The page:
July 25 1968 Pope Paul VI published his Encyclical letter Humanae Vitae.
His commissions, set up in response to the development of oral contraceptives in the 60s, came out more than 2/3 in favour of accepting such contraceptives amongst the bishops, and more than ¾ in favour amongst theologians and other specialists.
Pope Paul VI rejected the advice of his commission because this did not come to the conclusion that he did. In the encyclical Paul VI argues from Natural Law. Natural Law arguments should be able to reach the same conclusion by all – theists or not. The commission had by significant majority rebutted the minority report of four of its 72 members, immediately questioning the Natural Law argument of Paul VI.
If the Natural Law argument is so significantly disputed as holding water, is Humanae Vitae then to be understood as an infallible declaration?
The conditions for an infallible declaration are:
“when the Roman Pontiff speaks ex cathedra, that is, when, in the exercise of his office as shepherd and teacher of all Christians, in virtue of his supreme apostolic authority, he defines a doctrine concerning faith or morals to be held by the whole Church, he possesses, by the divine assistance promised to him in blessed Peter, that infallibility which the divine Redeemer willed his Church to enjoy in defining doctrine concerning faith or morals. Therefore, such definitions of the Roman Pontiff are of themselves, and not by the consent of the Church, irreformable.” (Pastor Aeternus, chap. 4)
Clearly in this encyclical Paul VI regarded himself as exercising his office (“by virtue of the mandate entrusted to Us by Christ” section 6), and it concerns a decision on morals to be held by the whole Church. The reaction to this teaching, including its repudiation in practice in such a high proportion of marriages, has undermined the confidence many Roman Catholics have in other edicts of Roman Catholic teaching authority. Positive references to Humanae Vitae now generally shy away from drawing attention to either its infallible nature, or its attempt at logic following Natural Law, and instead focus on the accuracy of its predictions about deterioration of other sexual moral values, deterioration that cannot be easily causally connected to the neglect of Humanae Vitae‘s teaching.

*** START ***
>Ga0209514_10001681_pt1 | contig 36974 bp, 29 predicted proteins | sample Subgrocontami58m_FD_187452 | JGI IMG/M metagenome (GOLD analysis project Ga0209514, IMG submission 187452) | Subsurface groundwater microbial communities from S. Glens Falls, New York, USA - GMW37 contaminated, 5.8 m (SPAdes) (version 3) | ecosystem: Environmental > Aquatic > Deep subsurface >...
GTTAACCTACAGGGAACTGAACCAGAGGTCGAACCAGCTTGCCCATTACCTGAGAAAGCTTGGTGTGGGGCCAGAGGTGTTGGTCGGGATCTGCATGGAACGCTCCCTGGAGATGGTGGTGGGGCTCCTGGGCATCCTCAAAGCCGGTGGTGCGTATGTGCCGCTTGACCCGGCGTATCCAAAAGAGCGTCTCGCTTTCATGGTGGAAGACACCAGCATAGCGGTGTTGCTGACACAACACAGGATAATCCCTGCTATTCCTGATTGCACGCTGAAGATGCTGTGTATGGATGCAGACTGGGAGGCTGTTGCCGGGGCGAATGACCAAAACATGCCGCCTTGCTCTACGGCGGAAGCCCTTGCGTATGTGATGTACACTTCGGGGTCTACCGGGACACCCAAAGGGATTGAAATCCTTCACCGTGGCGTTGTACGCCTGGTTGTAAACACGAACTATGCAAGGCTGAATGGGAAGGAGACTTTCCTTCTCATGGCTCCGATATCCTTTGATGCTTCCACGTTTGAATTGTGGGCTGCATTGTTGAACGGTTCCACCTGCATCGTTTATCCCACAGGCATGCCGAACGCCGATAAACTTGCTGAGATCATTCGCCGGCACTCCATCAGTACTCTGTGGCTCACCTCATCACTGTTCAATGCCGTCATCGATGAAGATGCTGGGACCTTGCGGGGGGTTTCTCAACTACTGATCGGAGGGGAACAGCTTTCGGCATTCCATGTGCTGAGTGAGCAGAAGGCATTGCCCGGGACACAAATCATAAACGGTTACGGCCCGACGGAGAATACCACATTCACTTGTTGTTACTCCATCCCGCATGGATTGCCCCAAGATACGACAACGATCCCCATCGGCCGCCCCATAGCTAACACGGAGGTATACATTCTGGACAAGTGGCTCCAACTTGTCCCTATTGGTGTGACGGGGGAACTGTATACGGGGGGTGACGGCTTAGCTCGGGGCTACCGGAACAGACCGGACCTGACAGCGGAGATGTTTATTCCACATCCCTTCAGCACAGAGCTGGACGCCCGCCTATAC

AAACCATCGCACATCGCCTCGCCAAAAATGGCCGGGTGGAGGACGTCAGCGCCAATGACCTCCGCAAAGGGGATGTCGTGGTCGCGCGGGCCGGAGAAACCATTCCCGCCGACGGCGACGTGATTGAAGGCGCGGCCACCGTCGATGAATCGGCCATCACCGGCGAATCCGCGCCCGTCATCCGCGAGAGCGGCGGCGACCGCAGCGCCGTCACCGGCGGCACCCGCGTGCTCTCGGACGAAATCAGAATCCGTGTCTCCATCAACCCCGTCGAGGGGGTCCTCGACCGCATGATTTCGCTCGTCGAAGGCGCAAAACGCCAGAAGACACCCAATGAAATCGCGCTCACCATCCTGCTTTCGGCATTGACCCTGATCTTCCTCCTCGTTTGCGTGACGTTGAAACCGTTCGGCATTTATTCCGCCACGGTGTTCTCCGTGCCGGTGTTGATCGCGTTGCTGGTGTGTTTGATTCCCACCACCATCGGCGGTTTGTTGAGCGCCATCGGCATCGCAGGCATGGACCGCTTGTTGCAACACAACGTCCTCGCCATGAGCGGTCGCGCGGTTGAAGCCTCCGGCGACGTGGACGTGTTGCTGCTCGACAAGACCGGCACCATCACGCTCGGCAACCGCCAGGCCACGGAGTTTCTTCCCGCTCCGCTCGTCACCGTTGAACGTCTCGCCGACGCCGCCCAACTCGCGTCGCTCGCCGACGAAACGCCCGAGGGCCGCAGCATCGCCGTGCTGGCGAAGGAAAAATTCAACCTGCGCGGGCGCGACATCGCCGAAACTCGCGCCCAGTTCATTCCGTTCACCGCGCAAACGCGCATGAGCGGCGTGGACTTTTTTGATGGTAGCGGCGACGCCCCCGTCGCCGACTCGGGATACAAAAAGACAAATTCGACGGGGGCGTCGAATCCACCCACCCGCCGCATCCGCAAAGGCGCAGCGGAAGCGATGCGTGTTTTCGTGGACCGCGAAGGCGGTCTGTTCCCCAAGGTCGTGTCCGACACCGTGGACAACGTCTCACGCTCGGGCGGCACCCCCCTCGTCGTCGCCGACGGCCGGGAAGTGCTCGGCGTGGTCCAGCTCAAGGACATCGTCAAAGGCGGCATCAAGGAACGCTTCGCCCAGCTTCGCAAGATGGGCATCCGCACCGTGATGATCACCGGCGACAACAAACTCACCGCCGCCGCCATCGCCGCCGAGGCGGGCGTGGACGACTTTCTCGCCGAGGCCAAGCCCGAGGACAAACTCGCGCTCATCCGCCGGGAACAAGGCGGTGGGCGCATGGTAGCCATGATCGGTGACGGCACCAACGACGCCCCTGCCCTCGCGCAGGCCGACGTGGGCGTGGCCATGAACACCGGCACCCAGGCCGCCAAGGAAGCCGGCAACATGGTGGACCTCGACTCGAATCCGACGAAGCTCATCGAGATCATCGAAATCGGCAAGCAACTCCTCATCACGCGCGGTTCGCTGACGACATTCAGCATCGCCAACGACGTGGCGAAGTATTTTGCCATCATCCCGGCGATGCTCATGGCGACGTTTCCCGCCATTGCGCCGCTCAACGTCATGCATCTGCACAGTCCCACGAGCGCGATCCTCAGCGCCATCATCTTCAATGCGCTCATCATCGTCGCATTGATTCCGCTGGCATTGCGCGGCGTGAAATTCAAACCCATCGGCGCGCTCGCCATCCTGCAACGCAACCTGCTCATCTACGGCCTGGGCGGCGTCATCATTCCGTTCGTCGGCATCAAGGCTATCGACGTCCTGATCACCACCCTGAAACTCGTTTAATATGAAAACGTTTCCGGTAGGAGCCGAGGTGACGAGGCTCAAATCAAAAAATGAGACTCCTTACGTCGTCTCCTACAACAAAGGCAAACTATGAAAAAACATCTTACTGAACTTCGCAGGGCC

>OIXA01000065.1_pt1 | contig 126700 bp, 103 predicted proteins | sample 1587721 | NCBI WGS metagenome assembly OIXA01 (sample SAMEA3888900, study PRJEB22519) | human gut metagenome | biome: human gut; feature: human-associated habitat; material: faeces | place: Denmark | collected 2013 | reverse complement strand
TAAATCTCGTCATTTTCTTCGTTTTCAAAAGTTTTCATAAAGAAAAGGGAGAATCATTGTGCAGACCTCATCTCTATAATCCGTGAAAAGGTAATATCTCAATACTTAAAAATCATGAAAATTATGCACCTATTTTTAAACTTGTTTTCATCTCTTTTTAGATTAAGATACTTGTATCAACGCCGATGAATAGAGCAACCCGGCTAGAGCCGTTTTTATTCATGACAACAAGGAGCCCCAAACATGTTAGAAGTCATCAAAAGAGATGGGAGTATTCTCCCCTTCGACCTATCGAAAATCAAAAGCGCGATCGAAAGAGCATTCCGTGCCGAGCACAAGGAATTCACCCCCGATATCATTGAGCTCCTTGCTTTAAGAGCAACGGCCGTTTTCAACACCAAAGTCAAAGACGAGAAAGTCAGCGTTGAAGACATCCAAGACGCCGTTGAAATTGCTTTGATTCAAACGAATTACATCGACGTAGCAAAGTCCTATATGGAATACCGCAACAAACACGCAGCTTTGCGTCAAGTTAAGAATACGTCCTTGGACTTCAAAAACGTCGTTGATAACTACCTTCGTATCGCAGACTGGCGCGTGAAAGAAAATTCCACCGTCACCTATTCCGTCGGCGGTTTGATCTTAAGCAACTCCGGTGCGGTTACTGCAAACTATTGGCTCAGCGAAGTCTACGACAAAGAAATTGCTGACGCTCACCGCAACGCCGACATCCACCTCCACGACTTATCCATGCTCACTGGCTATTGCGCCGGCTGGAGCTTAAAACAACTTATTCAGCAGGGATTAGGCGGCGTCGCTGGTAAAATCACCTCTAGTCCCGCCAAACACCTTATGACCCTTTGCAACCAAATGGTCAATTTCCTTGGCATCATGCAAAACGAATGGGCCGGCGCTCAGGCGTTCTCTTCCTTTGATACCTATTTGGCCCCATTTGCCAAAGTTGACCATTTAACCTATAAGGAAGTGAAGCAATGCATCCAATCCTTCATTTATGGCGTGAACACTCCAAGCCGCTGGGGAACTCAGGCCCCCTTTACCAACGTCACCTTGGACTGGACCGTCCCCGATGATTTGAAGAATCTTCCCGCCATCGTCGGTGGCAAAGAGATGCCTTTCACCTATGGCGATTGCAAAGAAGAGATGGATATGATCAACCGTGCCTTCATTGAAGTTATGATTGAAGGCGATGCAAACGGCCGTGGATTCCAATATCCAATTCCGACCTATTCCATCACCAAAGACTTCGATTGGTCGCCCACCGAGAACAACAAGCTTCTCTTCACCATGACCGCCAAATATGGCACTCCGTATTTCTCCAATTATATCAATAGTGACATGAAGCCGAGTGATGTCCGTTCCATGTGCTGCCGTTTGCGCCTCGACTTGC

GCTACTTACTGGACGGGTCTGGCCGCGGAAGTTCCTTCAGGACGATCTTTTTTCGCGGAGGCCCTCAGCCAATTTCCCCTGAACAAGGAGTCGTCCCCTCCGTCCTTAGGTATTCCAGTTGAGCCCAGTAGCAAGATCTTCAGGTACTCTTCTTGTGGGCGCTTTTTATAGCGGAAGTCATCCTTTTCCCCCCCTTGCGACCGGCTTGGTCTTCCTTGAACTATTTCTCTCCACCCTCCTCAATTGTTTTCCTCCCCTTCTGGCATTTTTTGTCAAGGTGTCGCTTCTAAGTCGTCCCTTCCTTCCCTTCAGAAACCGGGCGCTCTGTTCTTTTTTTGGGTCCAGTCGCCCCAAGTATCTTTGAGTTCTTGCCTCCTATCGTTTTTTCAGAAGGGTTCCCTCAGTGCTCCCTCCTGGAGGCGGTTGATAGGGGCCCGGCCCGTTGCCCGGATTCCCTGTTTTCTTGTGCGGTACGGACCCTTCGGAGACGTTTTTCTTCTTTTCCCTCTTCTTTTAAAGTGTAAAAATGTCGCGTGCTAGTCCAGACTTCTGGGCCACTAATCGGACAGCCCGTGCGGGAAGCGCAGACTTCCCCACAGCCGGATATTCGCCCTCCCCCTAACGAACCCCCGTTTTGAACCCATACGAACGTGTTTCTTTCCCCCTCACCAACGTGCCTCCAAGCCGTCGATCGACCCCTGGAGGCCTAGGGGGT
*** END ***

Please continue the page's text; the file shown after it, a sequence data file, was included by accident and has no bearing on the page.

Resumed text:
Lambeth and sexual ethics
On this 40th anniversary of Humanae Vitae, the bishops of Anglicanism are meeting at the Lambeth Conference, surrounded also by issues of sexual ethics. In the late 19th and early 20th century Lambeth Conferences also condemned contraception, linking it to prostitution, and still in 1920 calling on governments to ban all availability of contraceptives. By the 1958 Lambeth Conference the bishops had seen contraception as being something positive within marriage, and when they met in 1968 they suggested the pope was mistaken. That was an acknowledgement that Lambeth had been wrong 48 years earlier, or that the times had changed. Both might be true. In any case Anglican bishops have the right to be wrong and to change their mind.
The first significant sexual declaration a Lambeth Conference made was to state that wives in a polygamous marriage might be baptised, but not husbands (1888). Like many other sexual ethical declarations, this would be reversed within a century. That divorced persons could not be remarried in church was overturned later. In 1918 women over 30 years old were allowed to vote in Britain, and in 1920 women gained the vote in USA. The Lambeth Conference that year suggested lay women might hold equal rights to lay men – it took five decades to put that into effect in the United States – and then look how rapidly there women were allowed to be ordained as priests and bishops. In 1978, only thirty years ago, there was still no agreement at Lambeth on the ordination of women.
Sexual teachings and practice within Christianity are changing rapidly. Some see this as a giving in to the increasing depravity of “the world”. Others see it as part of the dynamic of the gospel – an outworking of God’s action in the Hebrew people and through Jesus. Others see it as listening to the Spirit addressing us, including through the new context we find ourselves in.